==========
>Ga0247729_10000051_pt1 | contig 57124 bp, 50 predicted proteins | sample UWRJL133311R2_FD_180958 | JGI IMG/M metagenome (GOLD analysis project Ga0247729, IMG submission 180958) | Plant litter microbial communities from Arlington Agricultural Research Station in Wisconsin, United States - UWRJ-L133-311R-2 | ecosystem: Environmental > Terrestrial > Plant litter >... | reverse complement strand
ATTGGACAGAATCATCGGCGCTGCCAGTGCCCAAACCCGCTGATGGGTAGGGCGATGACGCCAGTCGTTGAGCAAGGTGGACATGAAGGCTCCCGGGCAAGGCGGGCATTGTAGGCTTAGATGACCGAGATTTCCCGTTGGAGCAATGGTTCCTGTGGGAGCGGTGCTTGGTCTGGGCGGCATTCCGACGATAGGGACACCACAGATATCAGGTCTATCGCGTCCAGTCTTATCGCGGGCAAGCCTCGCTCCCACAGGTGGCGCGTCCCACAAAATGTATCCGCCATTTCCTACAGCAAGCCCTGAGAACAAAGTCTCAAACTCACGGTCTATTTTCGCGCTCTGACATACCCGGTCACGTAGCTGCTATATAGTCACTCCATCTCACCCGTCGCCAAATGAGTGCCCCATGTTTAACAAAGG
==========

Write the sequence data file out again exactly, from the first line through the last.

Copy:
>Ga0247729_10000051_pt1 | contig 57124 bp, 50 predicted proteins | sample UWRJL133311R2_FD_180958 | JGI IMG/M metagenome (GOLD analysis project Ga0247729, IMG submission 180958) | Plant litter microbial communities from Arlington Agricultural Research Station in Wisconsin, United States - UWRJ-L133-311R-2 | ecosystem: Environmental > Terrestrial > Plant litter >... | reverse complement strand
ATTGGACAGAATCATCGGCGCTGCCAGTGCCCAAACCCGCTGATGGGTAGGGCGATGACGCCAGTCGTTGAGCAAGGTGGACATGAAGGCTCCCGGGCAAGGCGGGCATTGTAGGCTTAGATGACCGAGATTTCCCGTTGGAGCAATGGTTCCTGTGGGAGCGGTGCTTGGTCTGGGCGGCATTCCGACGATAGGGACACCACAGATATCAGGTCTATCGCGTCCAGTCTTATCGCGGGCAAGCCTCGCTCCCACAGGTGGCGCGTCCCACAAAATGTATCCGCCATTTCCTACAGCAAGCCCTGAGAACAAAGTCTCAAACTCACGGTCTATTTTCGCGCTCTGACATACCCGGTCACGTAGCTGCTATATAGTCACTCCATCTCACCCGTCGCCAAATGAGTGCCCCATGTTTAACAAAGG